The gap between the public and its representatives might seem unbridgeable in the modern world, but Legislature by Lot examines an inspiring solution: a legislature chosen through “sortition”—the random selection of lay citizens. It’s a concept that has come to the attention of democratic reformers across the globe. Proposals for such bodies are being debated in Australia, Belgium, Iceland, the United Kingdom, and many other countries. Sortition promises to reduce corruption and create a truly representative legislature in one fell swoop.
In Legislature by Lot, John Gastil and Erik Olin Wright make the case for pairing a sortition body with an elected chamber within a bicameral legislature. Gastil is a leading deliberative democracy scholar, and Wright a distinguished sociologist and editor of the Real Utopias series, of which this is a part. In this volume, they bring together critics and advocates of sortition who have studied ancient Athens, deliberative polling, political theory, social movements, and civic innovation. Without obscuring its limitations, the contributors offer a wide variety of ideas for how to implement sortition and examine its potential for reshaping modern politics.
Legislature by Lot includes sixteen essays that respond to Gastil and Wright’s detailed proposal. Essays comparing sortition to contemporary reforms see it as a dramatic extension of deliberative “minipublics,” which gather random samples of citizens to weigh public policy dilemmas without being empowered to enact legislation. Another set of essays explores the democratic principles underlying sortition and elections and considers, for example, how a sortition body holds itself accountable to a public that did not elect it. The third set of essays considers alternative paths to democratic reform, which limit the powers of a sortition chamber or more quickly establish a pure sortition body.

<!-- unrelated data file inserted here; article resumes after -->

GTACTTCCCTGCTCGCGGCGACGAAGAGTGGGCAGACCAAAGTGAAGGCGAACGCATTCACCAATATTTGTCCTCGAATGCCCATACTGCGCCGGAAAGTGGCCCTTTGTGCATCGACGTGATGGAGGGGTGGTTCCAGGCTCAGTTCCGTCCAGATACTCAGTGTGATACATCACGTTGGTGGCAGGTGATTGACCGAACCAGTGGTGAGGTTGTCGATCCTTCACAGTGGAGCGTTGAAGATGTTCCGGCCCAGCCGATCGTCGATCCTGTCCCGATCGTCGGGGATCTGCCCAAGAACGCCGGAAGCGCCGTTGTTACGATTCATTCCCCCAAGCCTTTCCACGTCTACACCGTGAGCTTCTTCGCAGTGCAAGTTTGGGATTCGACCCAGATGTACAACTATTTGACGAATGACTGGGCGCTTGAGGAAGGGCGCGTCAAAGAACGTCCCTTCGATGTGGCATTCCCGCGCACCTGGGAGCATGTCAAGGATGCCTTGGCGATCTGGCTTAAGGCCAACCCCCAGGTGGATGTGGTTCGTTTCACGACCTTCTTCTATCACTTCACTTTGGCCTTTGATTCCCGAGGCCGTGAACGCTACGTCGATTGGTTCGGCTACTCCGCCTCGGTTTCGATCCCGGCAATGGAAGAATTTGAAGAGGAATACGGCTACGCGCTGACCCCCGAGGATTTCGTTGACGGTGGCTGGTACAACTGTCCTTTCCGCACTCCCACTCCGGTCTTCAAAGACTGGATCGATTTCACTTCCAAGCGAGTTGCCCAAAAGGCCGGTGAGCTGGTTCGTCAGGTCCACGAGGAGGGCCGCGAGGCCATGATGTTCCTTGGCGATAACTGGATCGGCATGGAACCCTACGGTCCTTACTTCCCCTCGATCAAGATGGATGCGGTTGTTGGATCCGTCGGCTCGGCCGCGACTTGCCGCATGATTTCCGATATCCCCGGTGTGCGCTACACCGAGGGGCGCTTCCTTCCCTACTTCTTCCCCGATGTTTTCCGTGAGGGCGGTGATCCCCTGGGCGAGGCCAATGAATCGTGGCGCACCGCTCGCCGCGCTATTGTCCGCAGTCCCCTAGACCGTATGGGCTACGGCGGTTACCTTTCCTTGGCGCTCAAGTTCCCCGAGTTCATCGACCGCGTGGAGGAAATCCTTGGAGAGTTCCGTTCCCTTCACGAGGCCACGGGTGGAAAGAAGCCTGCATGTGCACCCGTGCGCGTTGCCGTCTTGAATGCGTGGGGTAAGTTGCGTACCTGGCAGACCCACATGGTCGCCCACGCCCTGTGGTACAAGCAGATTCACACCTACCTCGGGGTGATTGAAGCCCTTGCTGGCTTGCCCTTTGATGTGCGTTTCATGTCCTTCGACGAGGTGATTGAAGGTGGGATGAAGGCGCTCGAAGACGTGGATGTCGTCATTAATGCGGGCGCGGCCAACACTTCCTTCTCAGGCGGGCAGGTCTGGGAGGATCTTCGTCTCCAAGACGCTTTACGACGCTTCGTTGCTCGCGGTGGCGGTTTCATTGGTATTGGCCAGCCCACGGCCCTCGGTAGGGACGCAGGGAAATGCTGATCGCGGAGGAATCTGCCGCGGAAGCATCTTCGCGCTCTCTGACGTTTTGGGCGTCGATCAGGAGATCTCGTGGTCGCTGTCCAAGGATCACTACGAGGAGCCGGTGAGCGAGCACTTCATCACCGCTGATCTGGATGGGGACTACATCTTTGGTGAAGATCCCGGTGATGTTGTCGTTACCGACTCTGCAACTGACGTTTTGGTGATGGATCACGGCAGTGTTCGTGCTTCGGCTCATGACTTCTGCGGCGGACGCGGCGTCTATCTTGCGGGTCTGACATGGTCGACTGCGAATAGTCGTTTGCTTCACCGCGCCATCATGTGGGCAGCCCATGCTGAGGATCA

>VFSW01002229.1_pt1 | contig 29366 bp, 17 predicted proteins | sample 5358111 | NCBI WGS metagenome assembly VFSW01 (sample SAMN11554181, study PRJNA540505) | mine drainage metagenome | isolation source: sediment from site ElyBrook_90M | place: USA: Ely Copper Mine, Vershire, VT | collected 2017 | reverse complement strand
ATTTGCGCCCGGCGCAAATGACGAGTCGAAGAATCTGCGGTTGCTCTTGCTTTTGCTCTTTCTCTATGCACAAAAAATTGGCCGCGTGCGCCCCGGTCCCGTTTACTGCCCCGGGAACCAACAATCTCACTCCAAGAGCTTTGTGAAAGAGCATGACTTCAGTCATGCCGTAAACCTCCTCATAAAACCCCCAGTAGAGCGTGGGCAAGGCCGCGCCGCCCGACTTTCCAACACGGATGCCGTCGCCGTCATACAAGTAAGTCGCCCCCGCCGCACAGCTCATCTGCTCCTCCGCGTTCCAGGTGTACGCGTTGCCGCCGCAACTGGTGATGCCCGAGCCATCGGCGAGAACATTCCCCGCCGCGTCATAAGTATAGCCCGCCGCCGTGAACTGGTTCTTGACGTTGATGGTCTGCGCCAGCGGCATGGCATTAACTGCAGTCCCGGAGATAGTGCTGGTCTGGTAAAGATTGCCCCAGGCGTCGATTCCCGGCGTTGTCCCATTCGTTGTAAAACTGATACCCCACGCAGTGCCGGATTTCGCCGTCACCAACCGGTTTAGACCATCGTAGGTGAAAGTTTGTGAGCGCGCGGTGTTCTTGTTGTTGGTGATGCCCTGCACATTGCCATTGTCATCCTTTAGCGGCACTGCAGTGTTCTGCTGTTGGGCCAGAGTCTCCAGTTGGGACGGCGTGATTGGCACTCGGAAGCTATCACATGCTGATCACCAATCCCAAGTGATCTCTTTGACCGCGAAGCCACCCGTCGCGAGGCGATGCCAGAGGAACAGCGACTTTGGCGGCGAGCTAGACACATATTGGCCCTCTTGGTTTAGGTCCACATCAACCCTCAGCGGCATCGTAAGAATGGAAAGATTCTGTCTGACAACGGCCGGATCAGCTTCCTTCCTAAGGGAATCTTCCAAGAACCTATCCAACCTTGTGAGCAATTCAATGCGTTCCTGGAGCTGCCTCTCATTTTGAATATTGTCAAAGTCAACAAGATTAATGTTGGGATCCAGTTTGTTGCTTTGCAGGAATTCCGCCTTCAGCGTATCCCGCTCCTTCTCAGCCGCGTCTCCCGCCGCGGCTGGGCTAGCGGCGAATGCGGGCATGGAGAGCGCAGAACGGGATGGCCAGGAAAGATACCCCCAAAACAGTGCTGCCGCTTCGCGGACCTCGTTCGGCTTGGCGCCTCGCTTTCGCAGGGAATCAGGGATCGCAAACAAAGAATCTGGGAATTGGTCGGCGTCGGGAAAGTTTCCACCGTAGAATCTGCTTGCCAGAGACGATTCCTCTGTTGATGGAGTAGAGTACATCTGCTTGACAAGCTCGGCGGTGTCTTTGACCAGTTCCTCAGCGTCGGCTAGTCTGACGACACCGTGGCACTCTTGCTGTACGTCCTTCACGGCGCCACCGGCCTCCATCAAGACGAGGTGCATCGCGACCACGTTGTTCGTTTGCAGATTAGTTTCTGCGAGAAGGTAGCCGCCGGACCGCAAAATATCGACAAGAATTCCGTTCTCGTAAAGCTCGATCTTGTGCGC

With contributions by Arash Abizadeh, Tom Arnold, Terrill Bouricius, Deven Burks, Lyn Carson, Dimitri Courant, Donatella della Porta, David M. Farrell, Andrea Felicetti, James S. Fishkin, Brett Hennig, Vincent Jacquet, Raphaël Kies, Tom Malleson, Jane Mansbridge, Christoph Niessen, David Owen, John Pitseys, Min Reuchamps, Yves Sintomer, Graham Smith, Jane Suiter, and Pierre-Étienne Vandamme.
John Gastil is a professor in the Department of Communication Arts and Sciences at the Pennsylvania State University, where he is a senior scholar at the McCourtney Institute for Democracy. Recent books he has authored or coedited include The Jury and Democracy, Democracy in Motion: Evaluating the Practice and Impact of Deliberative Civic Engagement, and a second edition of Democracy in Small Groups.
Erik Olin Wright (1947–2019) was Vilas Distinguished Professor of Sociology at the University of Wisconsin. He authored many books, including Classes, Interrogating Inequality, Class Counts, Deepening Democracy (with Archon Fung), and Envisioning Real Utopias.